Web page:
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Smoking and the Impact on Oral Health

Craig Goldin DDS Oct 14, 2014

A burning cigaretteThough most people are aware of the damaging effects smoking has on lung health, many don't realize the risks smoking poses to oral health. Smoking can cause major dental damage and even lead to oral cancer. Fortunately, restorative dentistry treatments can be used repair dental damage caused by smoking. In the meantime, read this overview, from the Troy-based Cosmetic Dentistry Institute, about the dangers of smoking on oral health.

Oral Health Issues Caused By Smoking

Smoking is dangerous to overall health, increasing the risk for cancer, heart disease, and lung disease, all of which can lead to a shortened lifespan. Smoking also poses direct threats to oral health, some of which include:

  • Tooth discoloration: Smoking discolors the teeth. The nicotine and tar in cigarettes can turn the teeth yellow or yellowish-brown over time.
  • Increased risk of gum disease: Smokers are at an increased risk of developing gum disease. This is because smoking increases the build-up of plaque and bacteria at the gum line, the direct cause of gum disease. Smoking also makes it harder for the body to heal itself and fight infection, allowing gum disease to proliferate. Another reason smoking puts the mouth at risk of gum disease is the fact that smoking affects soft tissue attachment to the teeth and jawbone, allowing bacteria to get between the teeth and gums.
  • Chronic bad breath: Smoking causes constant bad breath, which is particularly strong after cigarette smoking.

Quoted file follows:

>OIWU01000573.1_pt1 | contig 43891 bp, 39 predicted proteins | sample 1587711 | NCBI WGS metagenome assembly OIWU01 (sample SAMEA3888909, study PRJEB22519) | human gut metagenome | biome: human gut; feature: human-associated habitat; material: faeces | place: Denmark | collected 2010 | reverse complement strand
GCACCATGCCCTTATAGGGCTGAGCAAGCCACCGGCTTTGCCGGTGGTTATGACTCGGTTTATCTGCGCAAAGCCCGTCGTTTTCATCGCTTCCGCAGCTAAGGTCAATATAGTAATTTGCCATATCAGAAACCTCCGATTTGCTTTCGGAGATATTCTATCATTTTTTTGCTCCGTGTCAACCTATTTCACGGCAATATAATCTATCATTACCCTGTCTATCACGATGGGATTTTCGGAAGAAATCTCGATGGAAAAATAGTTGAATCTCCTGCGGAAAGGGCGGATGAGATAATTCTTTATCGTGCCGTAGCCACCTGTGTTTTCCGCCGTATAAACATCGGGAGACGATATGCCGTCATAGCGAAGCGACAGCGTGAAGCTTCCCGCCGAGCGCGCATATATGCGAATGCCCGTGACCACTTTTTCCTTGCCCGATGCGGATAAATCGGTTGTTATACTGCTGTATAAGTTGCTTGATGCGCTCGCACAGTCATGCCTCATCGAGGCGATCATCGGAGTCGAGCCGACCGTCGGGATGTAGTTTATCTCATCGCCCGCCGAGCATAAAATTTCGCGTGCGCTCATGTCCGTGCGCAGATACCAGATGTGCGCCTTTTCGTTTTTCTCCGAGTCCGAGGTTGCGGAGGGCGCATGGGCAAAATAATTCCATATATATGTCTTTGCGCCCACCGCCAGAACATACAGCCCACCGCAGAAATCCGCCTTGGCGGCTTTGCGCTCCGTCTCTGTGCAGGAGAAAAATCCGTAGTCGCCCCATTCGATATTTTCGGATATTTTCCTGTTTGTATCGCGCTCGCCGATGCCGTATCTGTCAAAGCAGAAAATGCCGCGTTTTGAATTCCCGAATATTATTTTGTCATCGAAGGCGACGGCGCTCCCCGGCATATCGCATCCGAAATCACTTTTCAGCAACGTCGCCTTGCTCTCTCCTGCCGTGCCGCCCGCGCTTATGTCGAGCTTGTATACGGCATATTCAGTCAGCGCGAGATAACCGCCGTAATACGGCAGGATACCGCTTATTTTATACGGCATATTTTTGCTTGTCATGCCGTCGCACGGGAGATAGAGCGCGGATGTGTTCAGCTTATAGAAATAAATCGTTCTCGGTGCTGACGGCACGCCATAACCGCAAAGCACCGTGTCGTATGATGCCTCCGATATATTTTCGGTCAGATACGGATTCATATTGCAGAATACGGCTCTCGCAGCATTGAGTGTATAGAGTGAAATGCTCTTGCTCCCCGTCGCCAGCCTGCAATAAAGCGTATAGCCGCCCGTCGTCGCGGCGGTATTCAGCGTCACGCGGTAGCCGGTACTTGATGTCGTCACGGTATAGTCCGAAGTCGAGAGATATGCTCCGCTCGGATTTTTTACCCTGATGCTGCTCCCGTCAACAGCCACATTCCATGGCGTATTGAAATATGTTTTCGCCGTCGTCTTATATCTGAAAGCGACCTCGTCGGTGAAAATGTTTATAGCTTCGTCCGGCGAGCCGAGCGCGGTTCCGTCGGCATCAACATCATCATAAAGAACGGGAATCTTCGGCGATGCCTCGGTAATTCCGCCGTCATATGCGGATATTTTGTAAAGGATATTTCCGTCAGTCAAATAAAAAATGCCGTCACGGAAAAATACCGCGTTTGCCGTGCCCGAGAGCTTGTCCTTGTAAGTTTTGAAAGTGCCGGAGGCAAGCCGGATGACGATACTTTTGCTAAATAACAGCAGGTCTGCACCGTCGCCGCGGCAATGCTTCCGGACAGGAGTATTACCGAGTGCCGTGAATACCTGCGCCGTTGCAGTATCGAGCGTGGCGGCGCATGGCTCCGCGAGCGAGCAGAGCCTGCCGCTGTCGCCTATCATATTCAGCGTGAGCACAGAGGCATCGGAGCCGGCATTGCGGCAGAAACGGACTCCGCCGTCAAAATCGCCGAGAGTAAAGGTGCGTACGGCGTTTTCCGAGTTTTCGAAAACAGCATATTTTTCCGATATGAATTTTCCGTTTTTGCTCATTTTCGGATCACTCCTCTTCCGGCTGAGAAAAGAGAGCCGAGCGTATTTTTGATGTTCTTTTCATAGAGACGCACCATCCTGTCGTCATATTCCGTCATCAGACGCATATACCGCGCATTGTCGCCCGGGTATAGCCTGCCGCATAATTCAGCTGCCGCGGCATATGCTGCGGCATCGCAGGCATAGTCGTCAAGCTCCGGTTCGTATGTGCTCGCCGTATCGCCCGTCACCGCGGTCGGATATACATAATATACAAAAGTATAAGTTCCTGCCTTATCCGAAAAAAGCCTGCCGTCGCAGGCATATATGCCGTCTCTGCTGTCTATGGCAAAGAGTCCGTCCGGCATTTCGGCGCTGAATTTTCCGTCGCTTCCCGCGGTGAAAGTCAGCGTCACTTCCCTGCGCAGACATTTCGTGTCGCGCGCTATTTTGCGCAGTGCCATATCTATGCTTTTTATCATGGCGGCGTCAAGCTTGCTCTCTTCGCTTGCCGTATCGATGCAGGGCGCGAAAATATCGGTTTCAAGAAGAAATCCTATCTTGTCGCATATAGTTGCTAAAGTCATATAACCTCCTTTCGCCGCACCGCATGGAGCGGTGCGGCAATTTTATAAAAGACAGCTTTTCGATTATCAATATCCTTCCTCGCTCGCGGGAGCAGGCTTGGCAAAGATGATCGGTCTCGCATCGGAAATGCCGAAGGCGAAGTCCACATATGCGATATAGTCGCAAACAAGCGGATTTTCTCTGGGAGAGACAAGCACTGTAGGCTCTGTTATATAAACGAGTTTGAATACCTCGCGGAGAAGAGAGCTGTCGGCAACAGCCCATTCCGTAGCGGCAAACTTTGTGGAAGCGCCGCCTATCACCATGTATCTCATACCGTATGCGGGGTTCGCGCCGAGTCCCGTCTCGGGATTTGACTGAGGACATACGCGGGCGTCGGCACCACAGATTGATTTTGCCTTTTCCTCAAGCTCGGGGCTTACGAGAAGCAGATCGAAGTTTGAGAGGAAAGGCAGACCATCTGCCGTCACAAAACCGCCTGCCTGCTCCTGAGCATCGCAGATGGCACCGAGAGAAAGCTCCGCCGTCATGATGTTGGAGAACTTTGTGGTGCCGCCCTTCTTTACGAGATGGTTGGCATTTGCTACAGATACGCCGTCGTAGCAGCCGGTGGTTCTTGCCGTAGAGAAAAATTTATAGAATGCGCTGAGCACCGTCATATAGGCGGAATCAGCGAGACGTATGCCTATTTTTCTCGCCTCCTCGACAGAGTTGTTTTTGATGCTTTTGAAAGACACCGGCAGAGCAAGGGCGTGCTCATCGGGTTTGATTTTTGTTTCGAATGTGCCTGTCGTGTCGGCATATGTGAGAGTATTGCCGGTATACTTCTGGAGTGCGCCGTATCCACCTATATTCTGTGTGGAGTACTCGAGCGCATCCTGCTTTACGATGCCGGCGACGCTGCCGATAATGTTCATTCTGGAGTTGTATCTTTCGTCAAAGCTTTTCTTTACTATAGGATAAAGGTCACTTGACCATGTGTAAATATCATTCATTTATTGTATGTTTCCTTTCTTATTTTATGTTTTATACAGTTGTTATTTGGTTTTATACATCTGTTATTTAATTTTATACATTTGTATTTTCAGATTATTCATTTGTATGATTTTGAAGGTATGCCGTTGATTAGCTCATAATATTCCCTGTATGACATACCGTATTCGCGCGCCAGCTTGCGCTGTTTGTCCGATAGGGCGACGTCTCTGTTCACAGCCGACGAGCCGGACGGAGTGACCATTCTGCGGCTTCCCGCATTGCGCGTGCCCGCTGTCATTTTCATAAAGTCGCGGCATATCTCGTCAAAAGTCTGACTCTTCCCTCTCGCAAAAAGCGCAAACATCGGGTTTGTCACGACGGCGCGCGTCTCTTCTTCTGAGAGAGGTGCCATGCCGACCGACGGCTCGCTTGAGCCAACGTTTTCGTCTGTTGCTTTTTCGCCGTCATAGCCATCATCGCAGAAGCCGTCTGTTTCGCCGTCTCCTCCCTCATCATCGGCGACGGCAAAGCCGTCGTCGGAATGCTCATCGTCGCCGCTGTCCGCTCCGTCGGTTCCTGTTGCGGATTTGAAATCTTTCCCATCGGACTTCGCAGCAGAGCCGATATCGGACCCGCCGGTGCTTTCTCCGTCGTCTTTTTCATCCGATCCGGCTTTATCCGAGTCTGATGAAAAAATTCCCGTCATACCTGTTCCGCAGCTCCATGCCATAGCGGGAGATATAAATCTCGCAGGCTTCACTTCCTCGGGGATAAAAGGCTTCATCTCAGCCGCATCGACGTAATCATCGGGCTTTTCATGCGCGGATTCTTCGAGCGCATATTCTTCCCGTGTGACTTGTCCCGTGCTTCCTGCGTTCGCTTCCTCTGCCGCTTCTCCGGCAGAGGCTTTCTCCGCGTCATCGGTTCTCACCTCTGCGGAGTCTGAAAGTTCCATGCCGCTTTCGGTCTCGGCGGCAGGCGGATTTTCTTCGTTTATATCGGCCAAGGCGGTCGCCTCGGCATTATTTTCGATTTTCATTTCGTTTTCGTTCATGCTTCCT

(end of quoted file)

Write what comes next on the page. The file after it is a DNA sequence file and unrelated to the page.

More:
• Salivary gland inflammation: Smoking can inflame the salivary glands, affecting saliva production. Saliva is important to oral health, as it helps reduce acid in the mouth and washes away food particles and plaque.
  • Dry mouth: Smoking can lead to dry mouth, a condition in which insufficient saliva is produced. Not only is dry mouth uncomfortable, it can lead to tooth erosion and dental damage.
  • Increased plaque and tartar buildup: Smoking makes plaque stickier, causing increased plaque and tartar buildup on the teeth.
  • Jawbone loss: The jawbone can lose density and begin to recede from the tooth roots with habitual smoking.
  • Tooth decay: Since smoking increases the amount of plaque and tartar in the mouth, it also puts the teeth at increased risk of decay.
  • Tooth loss: Tooth loss can result from smoking due to jawbone recession, tooth decay, or severe gum disease. 
  • Leukoplakia: Leukoplakia is a condition in which white patches form within the mouth.
  • Oral cancer: Smoking and any form of tobacco use increases the risk for oral cancer.
  • Slow or difficult healing: Smoking reduces the amount of oxygen in the blood stream, which greatly impacts the body's ability to heal. Smoking can make it difficult for the body to heal after surgery, oral or bodily.  

Schedule a Consultation

Keep your smile and body healthy. Take the steps to stop smoking today and seek treatment for any dental damage you may have experienced from cigarette use. To find out more about restorative or general dentistry treatments, we invite you to schedule a consultation with our doctors today

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